All drugs used in the country are registered once agreement and authorization by the Human Drug Council has been given. The General Agency for Specialized Inspection (GASI) is in charge of ensuring that only registered drugs enter the market for public use. Locally manufactured drugs are registered for 2 years, whereas imported drugs are given a 4-year (regular registration) or 5-year (fast-track registration) period. The drugs should be of a good quality, compliant with good manufacturing practice (GMP) regulations to qualify for registration. The applicant must prepare documents including data regarding efficacy, safety and adverse events, comparative efficacy with similar drugs, approval history, contraindications, warnings, precautions, monitoring parameters, pharmacokinetics, patient compliance and information of cost, insurance and freight (CIF) cost for registration.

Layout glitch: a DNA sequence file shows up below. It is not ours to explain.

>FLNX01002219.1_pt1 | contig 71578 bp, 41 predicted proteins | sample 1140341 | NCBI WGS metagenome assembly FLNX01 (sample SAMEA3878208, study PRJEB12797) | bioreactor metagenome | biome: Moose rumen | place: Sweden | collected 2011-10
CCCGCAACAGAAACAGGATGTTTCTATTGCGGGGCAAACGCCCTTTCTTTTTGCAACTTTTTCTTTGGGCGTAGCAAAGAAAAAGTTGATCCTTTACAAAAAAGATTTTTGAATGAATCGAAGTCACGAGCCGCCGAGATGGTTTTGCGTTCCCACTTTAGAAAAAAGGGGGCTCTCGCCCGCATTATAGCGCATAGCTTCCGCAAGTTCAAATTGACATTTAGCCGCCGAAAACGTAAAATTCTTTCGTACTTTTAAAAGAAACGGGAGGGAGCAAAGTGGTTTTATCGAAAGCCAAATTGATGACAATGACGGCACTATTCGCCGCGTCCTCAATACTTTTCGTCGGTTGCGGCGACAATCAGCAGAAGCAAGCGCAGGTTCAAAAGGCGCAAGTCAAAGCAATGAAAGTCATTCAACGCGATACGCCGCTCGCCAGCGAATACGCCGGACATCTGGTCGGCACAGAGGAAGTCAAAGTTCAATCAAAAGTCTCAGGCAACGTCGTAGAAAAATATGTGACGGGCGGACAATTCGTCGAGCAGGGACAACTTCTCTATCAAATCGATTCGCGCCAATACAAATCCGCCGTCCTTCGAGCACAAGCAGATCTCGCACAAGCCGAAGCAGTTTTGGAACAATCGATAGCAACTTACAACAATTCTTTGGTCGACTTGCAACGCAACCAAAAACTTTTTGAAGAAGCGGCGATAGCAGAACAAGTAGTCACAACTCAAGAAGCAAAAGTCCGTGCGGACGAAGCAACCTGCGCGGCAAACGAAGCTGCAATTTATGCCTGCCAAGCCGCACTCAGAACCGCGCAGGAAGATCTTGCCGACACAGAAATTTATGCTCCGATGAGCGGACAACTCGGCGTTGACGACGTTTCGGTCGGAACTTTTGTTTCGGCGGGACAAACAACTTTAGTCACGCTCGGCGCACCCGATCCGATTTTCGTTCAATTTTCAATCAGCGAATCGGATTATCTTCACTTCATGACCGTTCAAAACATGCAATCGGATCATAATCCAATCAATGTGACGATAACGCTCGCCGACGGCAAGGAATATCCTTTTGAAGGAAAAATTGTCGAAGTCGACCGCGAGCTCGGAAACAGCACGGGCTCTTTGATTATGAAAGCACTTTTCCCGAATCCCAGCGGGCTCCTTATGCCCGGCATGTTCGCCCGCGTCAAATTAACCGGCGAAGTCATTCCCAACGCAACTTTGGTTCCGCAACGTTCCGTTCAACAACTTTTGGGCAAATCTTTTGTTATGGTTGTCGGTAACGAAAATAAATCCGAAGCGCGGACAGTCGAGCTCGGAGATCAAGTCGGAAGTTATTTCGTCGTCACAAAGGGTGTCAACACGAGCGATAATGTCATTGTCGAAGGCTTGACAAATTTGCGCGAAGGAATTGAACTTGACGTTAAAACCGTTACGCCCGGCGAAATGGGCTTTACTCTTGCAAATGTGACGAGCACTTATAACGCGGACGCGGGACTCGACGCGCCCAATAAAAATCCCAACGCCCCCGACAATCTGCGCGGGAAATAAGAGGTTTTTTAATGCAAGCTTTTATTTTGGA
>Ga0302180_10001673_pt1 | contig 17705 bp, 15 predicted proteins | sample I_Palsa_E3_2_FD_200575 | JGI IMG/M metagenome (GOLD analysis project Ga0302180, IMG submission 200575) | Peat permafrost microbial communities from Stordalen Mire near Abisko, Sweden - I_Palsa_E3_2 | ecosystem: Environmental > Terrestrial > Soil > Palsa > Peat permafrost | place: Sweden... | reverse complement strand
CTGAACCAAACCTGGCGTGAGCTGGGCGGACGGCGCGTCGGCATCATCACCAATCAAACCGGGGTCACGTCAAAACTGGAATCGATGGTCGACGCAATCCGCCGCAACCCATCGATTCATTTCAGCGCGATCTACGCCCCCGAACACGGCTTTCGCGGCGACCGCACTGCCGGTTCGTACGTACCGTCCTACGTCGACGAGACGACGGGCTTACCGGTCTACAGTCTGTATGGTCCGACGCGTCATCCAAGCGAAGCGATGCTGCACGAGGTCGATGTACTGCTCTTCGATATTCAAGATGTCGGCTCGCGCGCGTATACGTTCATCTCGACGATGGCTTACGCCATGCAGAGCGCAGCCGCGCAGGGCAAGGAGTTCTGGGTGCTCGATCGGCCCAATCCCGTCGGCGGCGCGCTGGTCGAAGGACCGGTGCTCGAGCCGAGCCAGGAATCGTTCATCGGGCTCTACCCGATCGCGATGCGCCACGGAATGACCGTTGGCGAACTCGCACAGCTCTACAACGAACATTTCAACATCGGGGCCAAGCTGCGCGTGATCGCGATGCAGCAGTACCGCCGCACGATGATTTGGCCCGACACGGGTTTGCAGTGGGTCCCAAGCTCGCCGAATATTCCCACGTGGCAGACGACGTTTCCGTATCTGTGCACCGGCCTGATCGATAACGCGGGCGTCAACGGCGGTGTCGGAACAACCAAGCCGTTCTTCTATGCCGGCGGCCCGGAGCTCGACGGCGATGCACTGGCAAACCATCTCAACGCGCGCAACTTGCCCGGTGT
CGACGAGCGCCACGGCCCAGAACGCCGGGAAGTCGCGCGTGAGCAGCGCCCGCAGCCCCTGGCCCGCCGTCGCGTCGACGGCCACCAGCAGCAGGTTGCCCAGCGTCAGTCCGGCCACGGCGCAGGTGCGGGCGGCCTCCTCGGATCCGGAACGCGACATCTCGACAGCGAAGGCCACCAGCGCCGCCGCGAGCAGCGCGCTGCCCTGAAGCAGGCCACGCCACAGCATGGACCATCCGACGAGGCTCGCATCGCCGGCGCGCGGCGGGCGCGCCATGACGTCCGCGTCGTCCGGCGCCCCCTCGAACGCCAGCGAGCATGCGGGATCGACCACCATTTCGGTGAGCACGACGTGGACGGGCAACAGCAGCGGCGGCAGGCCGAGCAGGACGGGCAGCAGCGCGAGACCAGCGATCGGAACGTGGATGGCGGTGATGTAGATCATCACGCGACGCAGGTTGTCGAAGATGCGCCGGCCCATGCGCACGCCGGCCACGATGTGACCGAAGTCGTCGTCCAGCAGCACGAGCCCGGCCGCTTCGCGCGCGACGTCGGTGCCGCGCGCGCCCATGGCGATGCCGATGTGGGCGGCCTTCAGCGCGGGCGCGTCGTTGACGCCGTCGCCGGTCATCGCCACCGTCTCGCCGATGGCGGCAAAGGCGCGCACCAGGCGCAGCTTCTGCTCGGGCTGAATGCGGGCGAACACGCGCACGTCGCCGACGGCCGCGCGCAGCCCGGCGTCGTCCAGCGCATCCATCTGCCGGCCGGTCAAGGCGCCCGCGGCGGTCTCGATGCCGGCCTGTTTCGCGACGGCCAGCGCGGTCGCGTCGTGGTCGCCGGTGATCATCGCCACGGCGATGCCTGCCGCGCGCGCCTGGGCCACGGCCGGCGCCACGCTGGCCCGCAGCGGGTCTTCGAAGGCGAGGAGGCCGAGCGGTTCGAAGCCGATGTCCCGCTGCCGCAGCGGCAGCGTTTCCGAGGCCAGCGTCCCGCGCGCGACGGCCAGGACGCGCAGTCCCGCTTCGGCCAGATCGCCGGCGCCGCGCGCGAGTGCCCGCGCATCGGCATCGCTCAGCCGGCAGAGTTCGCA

All medicines should be registered in the State Medicines Register which is divided into two categories as medicines available with and without prescription (over-the-counter, OTC).
Drug reimbursement process in Mongolia
Detailed analysis of HI statistics indicates that 11.32 Billion MNT (5.59 Million USD) was spent on reimbursement of essential drugs, and that half of the reimbursement was spent on cardiovascular agents (5.579 Billion MNT) in 2014 (Table 1). Considering the health indicators, the prevalence of cardiovascular diseases is listed as priority causes of mortality and morbidity .